Last week, Junaid Duwad and Luke DeMuth completed a 1300+ mile thru-hike that entailed summits of all of the Colorado 14′ers. In a stroke of serendipity, Andrew and I ran into Junaid and Luke on Guanella Pass, just after they had bagged Evans and Bierstadt, and Andrew saw them again on his way into Rocky Mountain National Park for a recent guided trip. Having met Junaid a few years ago when he was working at GoLite, Andrew had known about his trip, so it was fun to see him and Luke out there, getting it done, and from the smiles on their faces, having a blast doing so. For more information on Junaid and Luke, and their thru-hike, visit their website at: http://14ersthruhike.com/
Q. Please provide the stats on the trip, e.g. mileage, days, vertical, number of peaks (for folks not in CO or aware of how many 14′ers we have), weight of pack?
The Garmin GPS that we were using puts the mileage at about 1,350 by the time it was all said and done. Though that includes our 15ish mile exit from Longs Peak. Our route “officially” started at the summit of Culebra and ended at the summit of Longs, so the exit mileage doesn’t really count, they were a “victory lap”. Our biggest day was about 33 miles, and the trip included three 4-peak days (The Eolus Group, Huron/Missouri/Belford/Oxford, and the Lincoln Group), and two 3-peak days (Blanca Group & Handies Group), and several 2-peak days.
The elevation gain was somewhere approaching 300,000 feet. We don’t know for sure though since we maxed out the elevation gain read out on the GPS. We know it is more than 285,000 ft and we think it’s close to, or maybe above 300,000 ft. We’ve got some mapping to do to get a better handle on it. So that’s 58 peaks over 72 days.
We carried about 30 lbs max of gear, food, and water in our ULA Equipment backpacks. We never really weighed them though, and there were some gear swap outs and additions that affected weight as well. But about 30 lbs fully loaded.
Q. Did you have any concerns about the end of the trip being affected by the closure of RMNP due to the flooding? What about the government shut down of the parks?
Luke: Upon hearing of RMNP closing due to the floods we were very concerned that it may interfere with the Longs Peak finish. We refused to let it get us down, though the closure was always looming in the back of my head. Fortunately all of our concern was for not, as RMNP fully opened the day before we were to enter for our approach on the North Inlet Trail. We seemed to have ‘threaded the needle’ with the finale as the government shutdown would have affected us as well. (We had no idea that there was going to be a shutdown.)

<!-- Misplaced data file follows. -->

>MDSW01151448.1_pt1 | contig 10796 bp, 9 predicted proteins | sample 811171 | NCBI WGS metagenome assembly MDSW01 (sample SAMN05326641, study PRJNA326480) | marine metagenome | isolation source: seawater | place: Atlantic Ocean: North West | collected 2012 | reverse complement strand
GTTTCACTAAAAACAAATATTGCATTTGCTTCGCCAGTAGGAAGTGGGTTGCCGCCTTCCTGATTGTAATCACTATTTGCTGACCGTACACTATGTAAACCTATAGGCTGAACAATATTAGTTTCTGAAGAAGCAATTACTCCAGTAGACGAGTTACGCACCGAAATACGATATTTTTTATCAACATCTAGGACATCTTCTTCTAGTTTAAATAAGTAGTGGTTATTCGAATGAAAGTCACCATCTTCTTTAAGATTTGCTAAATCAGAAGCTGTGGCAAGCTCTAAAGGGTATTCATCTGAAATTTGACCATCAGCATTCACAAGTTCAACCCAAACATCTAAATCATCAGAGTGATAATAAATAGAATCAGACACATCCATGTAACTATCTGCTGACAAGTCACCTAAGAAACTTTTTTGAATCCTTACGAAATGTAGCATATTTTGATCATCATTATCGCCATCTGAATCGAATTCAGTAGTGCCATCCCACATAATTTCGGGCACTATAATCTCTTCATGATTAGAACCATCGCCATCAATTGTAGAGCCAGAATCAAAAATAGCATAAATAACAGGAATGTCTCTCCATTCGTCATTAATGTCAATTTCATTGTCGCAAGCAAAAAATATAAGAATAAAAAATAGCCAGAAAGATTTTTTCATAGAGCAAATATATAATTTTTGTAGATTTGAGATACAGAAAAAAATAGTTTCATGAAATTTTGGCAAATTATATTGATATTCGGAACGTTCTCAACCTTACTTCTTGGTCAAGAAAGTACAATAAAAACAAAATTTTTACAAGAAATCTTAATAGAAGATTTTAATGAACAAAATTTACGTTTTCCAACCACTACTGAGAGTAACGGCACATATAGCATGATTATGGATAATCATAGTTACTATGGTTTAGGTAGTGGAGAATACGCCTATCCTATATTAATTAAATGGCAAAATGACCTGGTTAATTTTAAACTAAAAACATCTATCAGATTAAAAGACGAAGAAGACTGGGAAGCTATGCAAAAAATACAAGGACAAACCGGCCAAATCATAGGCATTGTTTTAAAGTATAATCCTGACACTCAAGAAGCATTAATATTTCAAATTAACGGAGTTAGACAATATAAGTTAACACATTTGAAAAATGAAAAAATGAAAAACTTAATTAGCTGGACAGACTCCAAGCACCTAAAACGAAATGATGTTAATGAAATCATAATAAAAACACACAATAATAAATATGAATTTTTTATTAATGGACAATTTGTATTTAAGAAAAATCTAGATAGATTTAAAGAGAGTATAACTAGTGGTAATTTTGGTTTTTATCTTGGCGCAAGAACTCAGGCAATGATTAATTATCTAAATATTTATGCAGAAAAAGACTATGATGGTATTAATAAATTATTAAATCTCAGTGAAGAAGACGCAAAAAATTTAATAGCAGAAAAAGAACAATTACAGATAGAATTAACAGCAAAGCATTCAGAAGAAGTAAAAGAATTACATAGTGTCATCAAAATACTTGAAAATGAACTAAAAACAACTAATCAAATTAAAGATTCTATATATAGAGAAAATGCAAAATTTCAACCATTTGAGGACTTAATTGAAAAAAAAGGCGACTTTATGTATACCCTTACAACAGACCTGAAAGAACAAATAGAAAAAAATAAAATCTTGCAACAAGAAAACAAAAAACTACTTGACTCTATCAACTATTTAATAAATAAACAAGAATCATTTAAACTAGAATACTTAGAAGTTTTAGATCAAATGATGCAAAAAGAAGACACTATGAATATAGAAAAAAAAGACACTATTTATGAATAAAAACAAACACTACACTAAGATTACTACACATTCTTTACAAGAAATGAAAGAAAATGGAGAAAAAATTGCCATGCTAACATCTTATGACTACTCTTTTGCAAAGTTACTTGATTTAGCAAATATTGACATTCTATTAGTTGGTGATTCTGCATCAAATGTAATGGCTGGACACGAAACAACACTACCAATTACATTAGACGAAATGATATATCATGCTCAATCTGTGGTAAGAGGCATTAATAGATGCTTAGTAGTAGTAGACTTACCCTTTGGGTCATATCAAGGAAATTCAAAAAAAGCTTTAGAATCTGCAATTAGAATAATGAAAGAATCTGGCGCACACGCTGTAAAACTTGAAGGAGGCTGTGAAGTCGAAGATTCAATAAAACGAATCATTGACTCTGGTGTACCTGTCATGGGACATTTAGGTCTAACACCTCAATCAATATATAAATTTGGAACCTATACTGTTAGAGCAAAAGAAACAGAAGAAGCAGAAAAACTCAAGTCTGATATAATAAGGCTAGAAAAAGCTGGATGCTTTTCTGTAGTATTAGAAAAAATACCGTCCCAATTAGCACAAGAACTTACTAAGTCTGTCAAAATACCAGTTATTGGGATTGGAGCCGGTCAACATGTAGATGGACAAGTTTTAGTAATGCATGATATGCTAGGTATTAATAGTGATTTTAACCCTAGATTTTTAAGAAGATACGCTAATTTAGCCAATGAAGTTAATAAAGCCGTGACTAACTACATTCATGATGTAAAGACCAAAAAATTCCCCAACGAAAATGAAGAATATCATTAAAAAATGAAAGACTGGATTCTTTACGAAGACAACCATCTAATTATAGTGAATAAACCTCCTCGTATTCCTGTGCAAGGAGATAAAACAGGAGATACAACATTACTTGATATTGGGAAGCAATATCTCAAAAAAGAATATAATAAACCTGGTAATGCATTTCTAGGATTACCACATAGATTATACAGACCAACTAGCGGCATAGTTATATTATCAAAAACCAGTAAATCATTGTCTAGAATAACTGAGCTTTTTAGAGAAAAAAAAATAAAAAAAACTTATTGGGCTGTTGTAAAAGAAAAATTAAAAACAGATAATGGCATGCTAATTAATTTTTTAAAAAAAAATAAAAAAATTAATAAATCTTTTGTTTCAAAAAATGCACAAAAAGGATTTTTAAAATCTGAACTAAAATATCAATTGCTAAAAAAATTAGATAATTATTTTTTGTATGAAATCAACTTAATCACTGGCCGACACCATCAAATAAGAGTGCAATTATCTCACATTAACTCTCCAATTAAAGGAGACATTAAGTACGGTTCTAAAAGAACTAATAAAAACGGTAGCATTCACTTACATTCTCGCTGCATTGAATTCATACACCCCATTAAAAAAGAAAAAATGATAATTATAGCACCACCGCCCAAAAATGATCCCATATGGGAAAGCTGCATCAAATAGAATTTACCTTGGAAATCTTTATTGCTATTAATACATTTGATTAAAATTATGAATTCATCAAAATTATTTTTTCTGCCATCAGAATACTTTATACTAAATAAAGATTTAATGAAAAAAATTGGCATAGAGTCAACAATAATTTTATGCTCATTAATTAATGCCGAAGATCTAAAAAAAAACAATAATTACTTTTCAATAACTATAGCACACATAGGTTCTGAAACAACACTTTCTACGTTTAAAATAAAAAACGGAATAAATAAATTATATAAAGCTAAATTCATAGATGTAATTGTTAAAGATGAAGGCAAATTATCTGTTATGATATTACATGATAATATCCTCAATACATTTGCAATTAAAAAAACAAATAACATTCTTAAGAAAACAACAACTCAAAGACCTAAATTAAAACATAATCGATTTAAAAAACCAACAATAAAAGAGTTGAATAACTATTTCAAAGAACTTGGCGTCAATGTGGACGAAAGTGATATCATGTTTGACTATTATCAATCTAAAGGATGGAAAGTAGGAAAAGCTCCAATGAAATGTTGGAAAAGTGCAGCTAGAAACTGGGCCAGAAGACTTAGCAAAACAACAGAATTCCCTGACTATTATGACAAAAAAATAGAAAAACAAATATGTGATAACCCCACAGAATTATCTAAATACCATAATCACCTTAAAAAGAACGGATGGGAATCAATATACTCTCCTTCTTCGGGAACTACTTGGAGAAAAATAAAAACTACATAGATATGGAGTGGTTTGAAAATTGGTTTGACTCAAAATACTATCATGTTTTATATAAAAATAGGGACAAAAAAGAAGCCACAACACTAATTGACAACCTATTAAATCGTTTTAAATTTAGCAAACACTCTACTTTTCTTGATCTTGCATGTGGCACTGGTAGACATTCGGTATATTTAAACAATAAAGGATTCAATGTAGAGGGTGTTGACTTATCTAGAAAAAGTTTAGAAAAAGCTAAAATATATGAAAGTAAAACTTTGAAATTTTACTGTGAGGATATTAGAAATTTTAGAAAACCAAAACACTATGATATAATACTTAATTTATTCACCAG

Junaid: The closure from the floods was definitely a concern for the last couple of weeks of the hike. We just kept walking though, hopeful that things would work out at the end, and that for the time our job was just to get there. Since we didn’t know about the impending shutdown of the government, we never lost any sleep over it. The trip really ended up being blessed with great timing, especially at the end.
Q. How many miles of roads were walked, and to what extent did you try to make the route more aesthetically-pleasing?
There was definitely a strong preference hierarchy, as follows: trail, Forest Service or other dirt road, cross country, paved roadway. We probably had 15-20 percent of pavement-pounding. We tried to do some of the longer road walks, like out to Pike’s Peak, at night to avoid the traffic. Around half the distance was on trail, though at times, “trail” was more like bushwhacking on something that was once a trail. The remainder was dirt roads of varying quality, some were “good” others saw no repair and were more like double wide hiking trails. I’d say less than 5 percent was cross country or true bushwhacking, though there were definitely a few memorable stretches of that as well.
Q. Favorite stretch of 14er’s — i.e., best string, consistently good travel, scenery, fewest roads?